• Wed, Dec 1 2010

Would You Use Social Media To Get Fashion Discounts?

Gap announced today that they’re partnering with social media application Foursquare to offer discounts to shoppers who follow the brand. If you have a smartphone and follow The Gap, you can get a 30 percent discount off of one full-priced item. Gap is pushing their initiative hard, with plenty of online ads on sites like Mashable and Gawker. Mashable’s Adam Ostrow, in a post about the Gap/Foursquare initiative, wrote:

We’re starting to see more and more social integrations within banner ads — most commonly perhaps in the form of Facebook (Facebook) “like” buttons — but this is the first time we’ve seen it with Foursquare as the call to action. Foursquare may have a significantly smaller userbase, but given the ads can directly drive foot traffic with a discount, we imagine the results could inspire others to emulate the format.

As a more-avid-than-I-should-admit Foursquare user, I’m happy that something I do all the time anyway can now net me discounts. I’ve already seen similar Foursquare discounts at Ann Taylor and Catherine Malandrino (although the latter’s may only have applied during Fashion’s Night Out). Jimmy Choo also had a Foursquare “treasure hunt”-style contest in London where winners got pairs of new Choo-branded sneakers. There are also non-fashion brands with significant presences on Foursquare, including Bravo (they have Millionaire Matchmaker and Real Housewife badges) and MTV. While Gap’s new initiative could mean great things for social media, it’s far from the first time anyone in fashion has thought of partnering with Foursquare. On the plus side, it is a much better idea than that ill-conceived logo they tried to do in October.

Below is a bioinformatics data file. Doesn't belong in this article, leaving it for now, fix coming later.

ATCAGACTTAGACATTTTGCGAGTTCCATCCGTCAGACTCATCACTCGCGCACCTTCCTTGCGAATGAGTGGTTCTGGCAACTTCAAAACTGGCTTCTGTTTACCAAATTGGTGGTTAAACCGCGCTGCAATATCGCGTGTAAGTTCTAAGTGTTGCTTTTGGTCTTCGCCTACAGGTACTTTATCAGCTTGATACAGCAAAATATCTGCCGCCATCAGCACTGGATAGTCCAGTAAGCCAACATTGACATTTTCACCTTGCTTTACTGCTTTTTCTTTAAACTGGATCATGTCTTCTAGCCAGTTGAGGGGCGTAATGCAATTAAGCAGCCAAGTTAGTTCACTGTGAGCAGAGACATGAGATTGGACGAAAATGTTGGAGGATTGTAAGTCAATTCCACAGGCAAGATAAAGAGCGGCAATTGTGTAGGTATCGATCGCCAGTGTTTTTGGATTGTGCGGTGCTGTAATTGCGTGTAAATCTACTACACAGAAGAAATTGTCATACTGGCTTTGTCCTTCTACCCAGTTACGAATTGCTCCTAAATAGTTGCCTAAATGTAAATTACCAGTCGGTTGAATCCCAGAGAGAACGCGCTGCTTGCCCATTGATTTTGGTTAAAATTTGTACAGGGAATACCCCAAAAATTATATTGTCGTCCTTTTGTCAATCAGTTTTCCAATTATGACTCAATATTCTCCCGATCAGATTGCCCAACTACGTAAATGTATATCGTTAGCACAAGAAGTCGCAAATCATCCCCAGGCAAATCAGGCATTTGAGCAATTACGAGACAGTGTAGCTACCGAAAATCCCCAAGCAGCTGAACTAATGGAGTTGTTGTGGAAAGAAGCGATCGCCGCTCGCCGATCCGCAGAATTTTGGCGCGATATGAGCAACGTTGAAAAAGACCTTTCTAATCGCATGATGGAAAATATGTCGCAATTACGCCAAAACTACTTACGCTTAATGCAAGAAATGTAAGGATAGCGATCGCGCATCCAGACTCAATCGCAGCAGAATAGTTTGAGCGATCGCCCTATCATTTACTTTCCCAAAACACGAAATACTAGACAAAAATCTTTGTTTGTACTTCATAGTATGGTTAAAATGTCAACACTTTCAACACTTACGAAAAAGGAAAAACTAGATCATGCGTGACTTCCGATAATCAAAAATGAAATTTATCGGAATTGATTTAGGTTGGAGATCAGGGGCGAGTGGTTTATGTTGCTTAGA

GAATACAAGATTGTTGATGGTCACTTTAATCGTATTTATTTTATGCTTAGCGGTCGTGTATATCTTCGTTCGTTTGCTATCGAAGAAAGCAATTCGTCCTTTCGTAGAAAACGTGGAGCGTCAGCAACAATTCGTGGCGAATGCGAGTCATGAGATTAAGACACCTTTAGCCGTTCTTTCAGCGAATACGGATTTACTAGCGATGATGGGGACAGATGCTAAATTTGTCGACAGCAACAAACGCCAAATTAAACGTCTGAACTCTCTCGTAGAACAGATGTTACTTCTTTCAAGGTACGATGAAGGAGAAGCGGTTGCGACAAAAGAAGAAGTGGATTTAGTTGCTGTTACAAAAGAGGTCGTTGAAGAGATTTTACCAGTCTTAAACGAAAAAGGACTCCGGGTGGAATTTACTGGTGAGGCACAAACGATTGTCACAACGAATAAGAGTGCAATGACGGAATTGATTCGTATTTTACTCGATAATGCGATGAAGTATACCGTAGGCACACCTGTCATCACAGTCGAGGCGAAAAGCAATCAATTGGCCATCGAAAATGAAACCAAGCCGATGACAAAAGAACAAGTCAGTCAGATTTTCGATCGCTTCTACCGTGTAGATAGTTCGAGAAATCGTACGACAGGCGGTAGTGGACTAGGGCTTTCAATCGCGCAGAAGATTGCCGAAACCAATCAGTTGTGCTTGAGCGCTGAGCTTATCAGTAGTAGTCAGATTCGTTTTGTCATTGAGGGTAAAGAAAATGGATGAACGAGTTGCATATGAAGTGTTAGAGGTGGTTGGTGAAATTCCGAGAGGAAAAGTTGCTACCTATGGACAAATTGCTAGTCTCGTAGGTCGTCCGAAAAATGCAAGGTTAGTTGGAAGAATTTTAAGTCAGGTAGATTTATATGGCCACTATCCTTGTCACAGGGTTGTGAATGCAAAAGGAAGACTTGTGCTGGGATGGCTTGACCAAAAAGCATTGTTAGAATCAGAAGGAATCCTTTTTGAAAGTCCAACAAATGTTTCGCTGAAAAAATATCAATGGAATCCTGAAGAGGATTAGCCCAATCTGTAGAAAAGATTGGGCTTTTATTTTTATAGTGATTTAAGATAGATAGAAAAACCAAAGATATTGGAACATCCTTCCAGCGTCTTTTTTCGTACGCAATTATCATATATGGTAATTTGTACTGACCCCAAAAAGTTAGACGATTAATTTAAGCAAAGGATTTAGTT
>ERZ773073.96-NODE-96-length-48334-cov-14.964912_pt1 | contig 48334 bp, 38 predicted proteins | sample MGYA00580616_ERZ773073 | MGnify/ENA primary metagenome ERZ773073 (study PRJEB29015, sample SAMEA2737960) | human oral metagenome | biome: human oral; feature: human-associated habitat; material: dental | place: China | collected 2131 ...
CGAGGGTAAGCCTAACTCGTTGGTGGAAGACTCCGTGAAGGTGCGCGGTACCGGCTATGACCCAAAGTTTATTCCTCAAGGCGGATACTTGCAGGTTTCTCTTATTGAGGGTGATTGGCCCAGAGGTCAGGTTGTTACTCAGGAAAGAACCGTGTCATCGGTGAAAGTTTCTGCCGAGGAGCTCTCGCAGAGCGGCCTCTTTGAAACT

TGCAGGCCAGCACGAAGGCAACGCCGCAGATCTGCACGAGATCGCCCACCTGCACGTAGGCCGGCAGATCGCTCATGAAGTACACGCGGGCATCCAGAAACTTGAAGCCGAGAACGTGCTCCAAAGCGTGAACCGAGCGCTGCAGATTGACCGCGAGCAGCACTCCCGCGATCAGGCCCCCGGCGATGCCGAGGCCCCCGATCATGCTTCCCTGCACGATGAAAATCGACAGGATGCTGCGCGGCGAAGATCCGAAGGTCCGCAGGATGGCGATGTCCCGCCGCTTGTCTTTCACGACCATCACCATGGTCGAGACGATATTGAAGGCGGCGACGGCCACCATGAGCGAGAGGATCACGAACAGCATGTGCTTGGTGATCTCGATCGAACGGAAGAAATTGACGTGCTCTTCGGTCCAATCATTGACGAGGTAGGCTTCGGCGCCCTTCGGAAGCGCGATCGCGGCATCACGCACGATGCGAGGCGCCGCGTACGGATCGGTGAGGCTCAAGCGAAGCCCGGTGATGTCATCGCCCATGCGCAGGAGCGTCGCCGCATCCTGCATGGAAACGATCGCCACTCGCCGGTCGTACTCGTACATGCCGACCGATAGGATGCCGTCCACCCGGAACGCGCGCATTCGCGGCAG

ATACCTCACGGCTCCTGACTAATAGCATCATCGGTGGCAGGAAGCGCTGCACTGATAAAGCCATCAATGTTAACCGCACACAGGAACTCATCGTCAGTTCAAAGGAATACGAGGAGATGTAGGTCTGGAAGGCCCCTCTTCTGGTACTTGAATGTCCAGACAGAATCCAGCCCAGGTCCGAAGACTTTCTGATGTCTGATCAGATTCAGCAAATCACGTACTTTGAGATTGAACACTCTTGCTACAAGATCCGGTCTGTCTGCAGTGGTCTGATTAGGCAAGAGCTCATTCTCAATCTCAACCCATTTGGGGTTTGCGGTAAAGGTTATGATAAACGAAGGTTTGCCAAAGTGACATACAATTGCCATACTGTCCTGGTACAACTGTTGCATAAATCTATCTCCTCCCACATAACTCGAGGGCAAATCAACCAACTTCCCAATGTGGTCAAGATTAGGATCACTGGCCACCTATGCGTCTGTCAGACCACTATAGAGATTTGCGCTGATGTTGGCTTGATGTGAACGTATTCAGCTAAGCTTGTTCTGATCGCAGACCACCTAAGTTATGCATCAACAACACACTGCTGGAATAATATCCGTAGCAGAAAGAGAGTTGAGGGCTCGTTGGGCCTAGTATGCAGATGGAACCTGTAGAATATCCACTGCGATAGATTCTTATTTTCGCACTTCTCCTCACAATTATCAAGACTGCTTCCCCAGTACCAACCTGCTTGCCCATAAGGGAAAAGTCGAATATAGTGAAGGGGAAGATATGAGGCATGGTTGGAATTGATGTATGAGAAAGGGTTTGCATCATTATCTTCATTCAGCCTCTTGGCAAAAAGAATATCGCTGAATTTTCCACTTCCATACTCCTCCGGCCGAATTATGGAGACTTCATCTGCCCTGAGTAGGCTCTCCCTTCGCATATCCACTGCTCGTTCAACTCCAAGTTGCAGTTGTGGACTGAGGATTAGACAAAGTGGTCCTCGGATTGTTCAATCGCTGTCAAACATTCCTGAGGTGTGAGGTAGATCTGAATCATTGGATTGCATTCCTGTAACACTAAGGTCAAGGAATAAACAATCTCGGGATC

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  • Emeka Patrick

    See this is somewhat interesting. However, this (probably) collects only very basic data about the user. What I’d be interested in is figuring out where the appeal of the tradeoff stops, i.e. how much information is a user willing to give up for discounts. Would you give up a ton of personal data for 50% off an item from your favorite brand? Does it make it better if the data isn’t actually personalized and has no name, etc attached. While we all want tailored, customized experiences and discounts, what